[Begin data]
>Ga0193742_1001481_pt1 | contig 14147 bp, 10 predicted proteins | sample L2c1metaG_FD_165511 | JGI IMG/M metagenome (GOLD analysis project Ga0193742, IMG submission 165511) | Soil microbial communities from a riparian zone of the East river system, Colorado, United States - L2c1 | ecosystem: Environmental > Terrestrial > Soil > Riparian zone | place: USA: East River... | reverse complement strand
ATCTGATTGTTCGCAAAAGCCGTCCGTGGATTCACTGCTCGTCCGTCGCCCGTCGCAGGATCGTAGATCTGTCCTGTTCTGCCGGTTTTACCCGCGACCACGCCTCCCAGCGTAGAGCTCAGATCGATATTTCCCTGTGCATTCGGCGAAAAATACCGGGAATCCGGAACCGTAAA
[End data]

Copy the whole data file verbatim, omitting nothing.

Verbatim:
>Ga0193742_1001481_pt1 | contig 14147 bp, 10 predicted proteins | sample L2c1metaG_FD_165511 | JGI IMG/M metagenome (GOLD analysis project Ga0193742, IMG submission 165511) | Soil microbial communities from a riparian zone of the East river system, Colorado, United States - L2c1 | ecosystem: Environmental > Terrestrial > Soil > Riparian zone | place: USA: East River... | reverse complement strand
ATCTGATTGTTCGCAAAAGCCGTCCGTGGATTCACTGCTCGTCCGTCGCCCGTCGCAGGATCGTAGATCTGTCCTGTTCTGCCGGTTTTACCCGCGACCACGCCTCCCAGCGTAGAGCTCAGATCGATATTTCCCTGTGCATTCGGCGAAAAATACCGGGAATCCGGAACCGTAAA